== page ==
Tarzan: His First 100 Years
How Ancient Literature became Modern Mythology,
and created an Ape-Man mecca in Southern California
by David A. Lemmo and Rachael Wenban
The book has been proofread by George T. McWhorter for accuracy, and George also wrote the Foreword. Major ERB fan Ralph Brown supplied many of the graphics from his awesome collection, and the remainder are from the archives of David Lemmo's Museum of Modern Mythology and Pop Culture (www.modernmythmuseum.com). The publisher is Angel City Press of Santa Monica, California (www.angelcitypress.com). Angel City Press specializes in quality hard-back and trade paperback books of varied subjects with a Southern California connection.
TARZAN: HIS FIRST 100 YEARS is an examination and reference work on the Ape-Man. The authors' emphasis is on the socio-economic-scientific history of his many incarnations in the context of entertainment that became modern mythology. The book is similar to TARZAN AND TRADITION by Erling B. Holtsmark, in that the authors examine Tarzan in the context of mythology. However, where Holtsmark covers only the first six books, this new work includes all of the stories as part of "The Saga" (as with the labors and wanderings of Hercules, Odysseus, and King Arthur). Holtsmark stays with ancient mythology in his juxtapositions, where TARZAN: HIS FIRST 100 YEARS includes the Ape-Man's connections to ancient myth, legends, modern literature, science, culture, and how all of these led to the concept of modern myth.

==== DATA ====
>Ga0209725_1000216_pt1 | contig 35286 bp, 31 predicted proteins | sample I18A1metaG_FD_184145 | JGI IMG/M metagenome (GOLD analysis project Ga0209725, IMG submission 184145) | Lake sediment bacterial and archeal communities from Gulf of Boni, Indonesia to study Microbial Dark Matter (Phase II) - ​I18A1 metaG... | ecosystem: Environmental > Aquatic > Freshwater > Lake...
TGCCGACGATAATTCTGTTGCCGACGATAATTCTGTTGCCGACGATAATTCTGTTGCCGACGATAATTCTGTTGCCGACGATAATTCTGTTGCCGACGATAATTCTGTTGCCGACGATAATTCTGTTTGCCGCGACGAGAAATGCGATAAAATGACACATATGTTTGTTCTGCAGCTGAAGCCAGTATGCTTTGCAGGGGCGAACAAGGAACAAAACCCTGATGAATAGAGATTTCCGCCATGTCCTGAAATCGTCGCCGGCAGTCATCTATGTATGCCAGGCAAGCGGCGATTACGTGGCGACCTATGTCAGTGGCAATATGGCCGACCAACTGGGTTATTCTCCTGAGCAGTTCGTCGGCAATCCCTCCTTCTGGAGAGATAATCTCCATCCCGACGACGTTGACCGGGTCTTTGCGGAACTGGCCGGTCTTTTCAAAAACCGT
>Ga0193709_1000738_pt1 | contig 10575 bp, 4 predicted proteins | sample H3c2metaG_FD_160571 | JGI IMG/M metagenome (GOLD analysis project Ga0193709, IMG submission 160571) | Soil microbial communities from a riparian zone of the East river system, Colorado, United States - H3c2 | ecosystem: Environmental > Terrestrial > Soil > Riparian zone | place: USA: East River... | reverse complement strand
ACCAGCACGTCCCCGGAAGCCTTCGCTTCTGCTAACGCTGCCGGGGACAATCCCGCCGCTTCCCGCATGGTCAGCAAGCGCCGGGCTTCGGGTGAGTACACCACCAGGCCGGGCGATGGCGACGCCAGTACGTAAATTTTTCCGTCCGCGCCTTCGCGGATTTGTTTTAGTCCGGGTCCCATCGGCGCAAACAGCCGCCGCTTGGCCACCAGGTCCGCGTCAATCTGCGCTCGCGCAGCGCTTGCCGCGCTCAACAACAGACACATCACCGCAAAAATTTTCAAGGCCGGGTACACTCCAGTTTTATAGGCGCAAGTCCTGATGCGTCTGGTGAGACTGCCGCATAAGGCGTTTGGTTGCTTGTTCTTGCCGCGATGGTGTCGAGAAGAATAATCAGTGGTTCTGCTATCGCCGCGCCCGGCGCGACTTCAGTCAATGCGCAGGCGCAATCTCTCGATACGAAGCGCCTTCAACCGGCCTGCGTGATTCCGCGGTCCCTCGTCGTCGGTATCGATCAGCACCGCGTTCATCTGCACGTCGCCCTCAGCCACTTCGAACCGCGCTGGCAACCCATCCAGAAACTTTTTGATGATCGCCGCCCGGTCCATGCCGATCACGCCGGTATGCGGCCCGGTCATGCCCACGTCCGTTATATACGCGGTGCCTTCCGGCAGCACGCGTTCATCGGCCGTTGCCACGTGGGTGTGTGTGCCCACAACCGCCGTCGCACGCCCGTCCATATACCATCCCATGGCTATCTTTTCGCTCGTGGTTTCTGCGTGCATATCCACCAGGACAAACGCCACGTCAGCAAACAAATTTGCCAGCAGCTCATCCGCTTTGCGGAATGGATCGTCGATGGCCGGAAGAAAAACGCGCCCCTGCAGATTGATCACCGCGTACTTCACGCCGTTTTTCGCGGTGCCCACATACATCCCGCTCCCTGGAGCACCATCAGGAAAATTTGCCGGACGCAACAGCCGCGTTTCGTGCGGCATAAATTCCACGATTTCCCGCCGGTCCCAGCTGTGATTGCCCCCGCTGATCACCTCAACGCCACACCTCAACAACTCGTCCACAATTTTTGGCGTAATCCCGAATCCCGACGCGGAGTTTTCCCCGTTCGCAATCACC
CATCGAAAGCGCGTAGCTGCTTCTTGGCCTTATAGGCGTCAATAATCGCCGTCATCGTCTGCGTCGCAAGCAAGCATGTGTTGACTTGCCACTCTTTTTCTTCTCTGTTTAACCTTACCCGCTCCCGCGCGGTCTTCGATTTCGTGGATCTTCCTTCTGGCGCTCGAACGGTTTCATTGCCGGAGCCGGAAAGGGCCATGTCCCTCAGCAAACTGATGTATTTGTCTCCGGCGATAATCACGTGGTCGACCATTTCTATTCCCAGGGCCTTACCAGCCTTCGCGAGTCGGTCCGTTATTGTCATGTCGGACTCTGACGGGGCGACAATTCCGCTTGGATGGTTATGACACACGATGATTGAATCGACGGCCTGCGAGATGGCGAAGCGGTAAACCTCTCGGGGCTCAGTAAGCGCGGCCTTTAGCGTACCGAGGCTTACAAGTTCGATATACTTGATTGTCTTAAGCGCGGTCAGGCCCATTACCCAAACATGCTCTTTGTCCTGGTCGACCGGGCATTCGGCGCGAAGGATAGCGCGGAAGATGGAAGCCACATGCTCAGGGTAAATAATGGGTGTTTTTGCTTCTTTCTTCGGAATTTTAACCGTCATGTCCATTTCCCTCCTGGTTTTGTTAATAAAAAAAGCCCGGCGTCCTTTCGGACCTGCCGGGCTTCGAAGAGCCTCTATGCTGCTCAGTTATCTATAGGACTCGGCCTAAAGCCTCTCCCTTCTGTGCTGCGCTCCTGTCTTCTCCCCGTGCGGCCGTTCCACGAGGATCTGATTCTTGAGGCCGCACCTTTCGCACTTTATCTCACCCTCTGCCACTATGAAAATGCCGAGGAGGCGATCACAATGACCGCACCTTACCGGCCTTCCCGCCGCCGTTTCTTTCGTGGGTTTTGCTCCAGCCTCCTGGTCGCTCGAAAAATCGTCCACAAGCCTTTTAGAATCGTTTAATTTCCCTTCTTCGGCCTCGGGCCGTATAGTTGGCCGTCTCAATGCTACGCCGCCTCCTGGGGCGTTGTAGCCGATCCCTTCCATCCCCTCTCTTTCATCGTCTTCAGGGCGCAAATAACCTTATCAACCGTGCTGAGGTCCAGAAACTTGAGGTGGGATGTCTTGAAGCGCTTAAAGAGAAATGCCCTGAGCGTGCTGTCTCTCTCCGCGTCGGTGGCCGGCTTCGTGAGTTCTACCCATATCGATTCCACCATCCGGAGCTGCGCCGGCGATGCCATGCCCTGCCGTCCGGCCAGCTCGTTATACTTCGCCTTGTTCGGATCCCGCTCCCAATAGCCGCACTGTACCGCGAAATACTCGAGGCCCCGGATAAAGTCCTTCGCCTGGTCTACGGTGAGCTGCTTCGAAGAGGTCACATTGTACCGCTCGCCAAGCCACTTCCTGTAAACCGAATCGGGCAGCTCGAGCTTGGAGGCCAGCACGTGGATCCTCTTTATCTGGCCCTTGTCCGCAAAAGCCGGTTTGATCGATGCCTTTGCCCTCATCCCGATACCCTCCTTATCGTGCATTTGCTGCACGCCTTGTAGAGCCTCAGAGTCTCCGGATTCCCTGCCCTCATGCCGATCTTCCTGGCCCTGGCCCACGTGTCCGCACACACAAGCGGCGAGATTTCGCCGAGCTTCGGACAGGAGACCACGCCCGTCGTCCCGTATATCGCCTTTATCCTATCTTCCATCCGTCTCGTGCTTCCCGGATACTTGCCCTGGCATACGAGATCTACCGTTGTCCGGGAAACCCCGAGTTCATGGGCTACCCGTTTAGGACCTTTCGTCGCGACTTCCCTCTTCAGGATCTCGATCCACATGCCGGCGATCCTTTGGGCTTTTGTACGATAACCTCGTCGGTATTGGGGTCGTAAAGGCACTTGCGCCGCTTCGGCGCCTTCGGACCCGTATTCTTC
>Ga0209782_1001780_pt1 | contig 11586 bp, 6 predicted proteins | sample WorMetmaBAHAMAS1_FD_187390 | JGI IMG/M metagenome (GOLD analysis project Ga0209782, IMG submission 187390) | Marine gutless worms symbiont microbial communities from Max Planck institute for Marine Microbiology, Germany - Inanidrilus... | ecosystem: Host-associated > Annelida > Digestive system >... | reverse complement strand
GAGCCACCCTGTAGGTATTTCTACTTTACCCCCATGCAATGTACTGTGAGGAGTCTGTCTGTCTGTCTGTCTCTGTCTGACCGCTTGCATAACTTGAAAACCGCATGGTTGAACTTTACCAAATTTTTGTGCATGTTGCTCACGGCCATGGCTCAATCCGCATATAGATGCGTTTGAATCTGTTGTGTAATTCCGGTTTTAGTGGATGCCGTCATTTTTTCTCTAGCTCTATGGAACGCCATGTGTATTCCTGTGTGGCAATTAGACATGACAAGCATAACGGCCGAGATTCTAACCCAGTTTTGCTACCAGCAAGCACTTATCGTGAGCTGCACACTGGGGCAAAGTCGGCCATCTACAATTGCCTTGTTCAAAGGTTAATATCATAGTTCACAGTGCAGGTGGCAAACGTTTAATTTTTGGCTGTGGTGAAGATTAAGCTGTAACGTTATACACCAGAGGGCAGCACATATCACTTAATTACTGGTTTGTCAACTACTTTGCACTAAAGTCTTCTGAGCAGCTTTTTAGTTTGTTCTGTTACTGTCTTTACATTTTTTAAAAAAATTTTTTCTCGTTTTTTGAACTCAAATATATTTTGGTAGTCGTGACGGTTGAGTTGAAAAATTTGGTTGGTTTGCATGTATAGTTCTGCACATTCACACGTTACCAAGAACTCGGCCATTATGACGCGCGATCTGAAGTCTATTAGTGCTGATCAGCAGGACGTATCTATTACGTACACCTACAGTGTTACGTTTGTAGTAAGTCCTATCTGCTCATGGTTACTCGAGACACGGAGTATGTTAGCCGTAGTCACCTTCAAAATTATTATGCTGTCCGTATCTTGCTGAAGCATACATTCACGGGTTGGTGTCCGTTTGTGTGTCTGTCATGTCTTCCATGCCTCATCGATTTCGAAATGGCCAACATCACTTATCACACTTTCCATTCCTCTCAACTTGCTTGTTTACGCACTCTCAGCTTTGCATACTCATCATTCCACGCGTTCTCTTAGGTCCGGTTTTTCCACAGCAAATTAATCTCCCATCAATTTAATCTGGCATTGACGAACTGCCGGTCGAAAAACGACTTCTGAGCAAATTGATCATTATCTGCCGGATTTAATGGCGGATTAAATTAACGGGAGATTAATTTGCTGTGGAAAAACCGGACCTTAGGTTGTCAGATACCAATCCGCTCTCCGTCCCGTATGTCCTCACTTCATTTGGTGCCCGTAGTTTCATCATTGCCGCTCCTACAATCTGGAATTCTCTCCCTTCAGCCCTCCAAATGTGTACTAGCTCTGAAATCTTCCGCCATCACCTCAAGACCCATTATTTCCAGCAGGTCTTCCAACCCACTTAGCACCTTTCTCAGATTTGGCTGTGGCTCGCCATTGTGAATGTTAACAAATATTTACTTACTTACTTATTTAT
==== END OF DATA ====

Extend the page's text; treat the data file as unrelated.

The book emphasizes the inter-genre aspect of the meme we know of as Tarzan, which enables him to adapt to the future. That Tarzan is more than just a "jungle man" is integral to the core of the original character. He is also a British Lord, family man, secret agent, science fiction adventurer, an RAF officer during World War II, and at times, has been a paranormal investigator. This is a distinctly different way of presenting the character we thought we knew for a hundred years, following him into a growing 21st Century World.
Tarzan's connections to both ancient myth and modern characters greatly helped the growth and acceptance of the academic study of pop culture. He is a "Bridge between two Pantheons," a century-old expression of the ancient mythic age. His impact on society and cultural heritage extends beyond mere entertainment: a symbol of environmental conservation and animal rights, protector of indigenous traditional cultures, and is a world-wide example of the capacity of humans to rise above unfortunate circumstances to become rational, ethical, and dignified.
Tarzan is at the head of a line of early 20th Century archetypes (such as The Shadow and Doc Savage) that were later combined by writers to create new ones (such as Superman and Batman). The Ape-Man pioneered (beginning in 1916) the Fandom movement that pervades our culture. Here's a quote by iconic fantasy/science fiction author Ray Bradbury: "Edgar Rice Burroughs was and is the most influential writer, bar none, of our century." When asked about this statement by writer Lawrence Grobel, Bradbury replied, "I have talked to astronauts, biochemists, anthropologists, astronomers---they all say Edgar Rice Burroughs."Submitted by David Lemmo